Jae Onasi
11-05-2008, 02:17 PM
Being smart is OK--there are some Senators and Congresspeople who are extremely intelligent. Being arrogant and having a superiority complex about that intelligence is what offends Americans. The man who fixes my car would probably not pass some kind of intelligence test, and neither would my grandmother, who never finished high school. However, both have more wisdom in their pinky fingers than I have intelligence because they have such great life experience. I'd never want to disenfranchise these two, or others like them--they see things in politics that I don't always think about, and they're usually right. There's nothing that says intelligent people won't do amazingly stupid things, either.

Tommycat
11-05-2008, 02:30 PM
The man who fixes my car would probably not pass some kind of intelligence test, and neither would my grandmother, who never finished high school. However, both have more wisdom in their pinky fingers than I have intelligence because they have such great life experience. I'd never want to disenfranchise these two, or others like them--they see things in politics that I don't always think about, and they're usually right.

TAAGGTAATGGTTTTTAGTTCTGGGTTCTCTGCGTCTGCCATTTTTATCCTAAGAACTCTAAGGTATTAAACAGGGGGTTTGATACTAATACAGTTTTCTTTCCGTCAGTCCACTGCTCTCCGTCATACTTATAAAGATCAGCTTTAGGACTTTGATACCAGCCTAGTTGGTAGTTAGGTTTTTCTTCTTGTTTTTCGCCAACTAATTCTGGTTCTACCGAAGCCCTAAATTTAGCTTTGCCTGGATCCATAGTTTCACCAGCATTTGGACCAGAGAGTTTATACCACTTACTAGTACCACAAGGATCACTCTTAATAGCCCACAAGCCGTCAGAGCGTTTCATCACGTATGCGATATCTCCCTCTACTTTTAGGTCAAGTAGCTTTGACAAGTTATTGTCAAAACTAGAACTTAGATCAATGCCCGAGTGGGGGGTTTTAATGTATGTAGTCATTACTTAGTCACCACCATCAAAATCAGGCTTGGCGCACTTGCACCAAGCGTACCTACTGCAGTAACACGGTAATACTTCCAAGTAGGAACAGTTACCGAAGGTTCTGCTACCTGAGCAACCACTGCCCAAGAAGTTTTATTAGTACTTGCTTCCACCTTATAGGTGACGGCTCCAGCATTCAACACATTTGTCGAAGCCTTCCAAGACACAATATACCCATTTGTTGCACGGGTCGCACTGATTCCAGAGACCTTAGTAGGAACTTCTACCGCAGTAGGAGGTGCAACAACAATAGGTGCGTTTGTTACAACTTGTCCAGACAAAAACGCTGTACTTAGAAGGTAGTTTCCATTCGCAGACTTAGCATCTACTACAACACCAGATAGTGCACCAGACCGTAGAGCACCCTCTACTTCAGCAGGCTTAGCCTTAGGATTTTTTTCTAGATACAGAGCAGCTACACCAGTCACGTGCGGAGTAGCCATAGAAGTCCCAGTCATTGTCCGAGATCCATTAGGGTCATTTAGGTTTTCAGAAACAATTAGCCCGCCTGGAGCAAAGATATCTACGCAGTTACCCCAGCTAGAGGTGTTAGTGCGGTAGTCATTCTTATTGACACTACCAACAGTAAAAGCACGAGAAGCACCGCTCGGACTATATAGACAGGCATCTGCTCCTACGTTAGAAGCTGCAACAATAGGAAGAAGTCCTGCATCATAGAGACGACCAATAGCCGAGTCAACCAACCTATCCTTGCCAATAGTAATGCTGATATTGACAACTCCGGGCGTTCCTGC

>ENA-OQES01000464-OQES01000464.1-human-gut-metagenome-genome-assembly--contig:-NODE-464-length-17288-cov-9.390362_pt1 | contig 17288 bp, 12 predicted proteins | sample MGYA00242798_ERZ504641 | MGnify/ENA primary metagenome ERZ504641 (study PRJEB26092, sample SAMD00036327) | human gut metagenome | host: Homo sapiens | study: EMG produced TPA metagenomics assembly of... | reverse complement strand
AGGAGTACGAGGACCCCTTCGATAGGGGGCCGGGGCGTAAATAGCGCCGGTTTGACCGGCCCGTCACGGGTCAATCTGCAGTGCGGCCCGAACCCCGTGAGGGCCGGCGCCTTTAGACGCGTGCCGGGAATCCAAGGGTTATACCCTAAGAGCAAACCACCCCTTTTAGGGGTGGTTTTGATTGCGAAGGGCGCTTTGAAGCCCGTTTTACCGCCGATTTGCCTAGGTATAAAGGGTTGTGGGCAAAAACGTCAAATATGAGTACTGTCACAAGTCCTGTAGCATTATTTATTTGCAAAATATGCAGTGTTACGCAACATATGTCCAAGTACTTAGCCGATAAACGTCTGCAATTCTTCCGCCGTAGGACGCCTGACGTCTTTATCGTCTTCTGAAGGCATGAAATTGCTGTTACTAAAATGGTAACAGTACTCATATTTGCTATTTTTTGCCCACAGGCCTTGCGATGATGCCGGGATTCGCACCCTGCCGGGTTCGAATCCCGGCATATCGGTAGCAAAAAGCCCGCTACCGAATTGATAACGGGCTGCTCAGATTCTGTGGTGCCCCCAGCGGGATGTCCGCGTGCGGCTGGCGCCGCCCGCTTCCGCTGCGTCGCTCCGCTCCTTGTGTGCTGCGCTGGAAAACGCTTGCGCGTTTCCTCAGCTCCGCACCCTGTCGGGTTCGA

Hehe you might be surprised at how smart some mechanics are. My buddy used to design aircraft parts and went to being a mechanic because he just enjoyed it more. He had an IQ over 140. But your point is very well taken. Besides, If you eliminate them from voting, you have to remove them from being taxed. If they are no longer represented in the government then wouldn't taxing them be taxation without representation? And if you do that, wouldn't very intelligent business men intentionally FAIL the test so that they would no longer be taxed at all? So you end up with either taxation without representation, or an opt out system for taxes. hmmmm if they do that I might fail the test too haha. and I tested over 160 consistently.

There's nothing that says intelligent people won't do amazingly stupid things, either.
Darwin Awards have examples of this :D Also I remember some rather smart people confusing meters and feet and creating a new crater on Mars.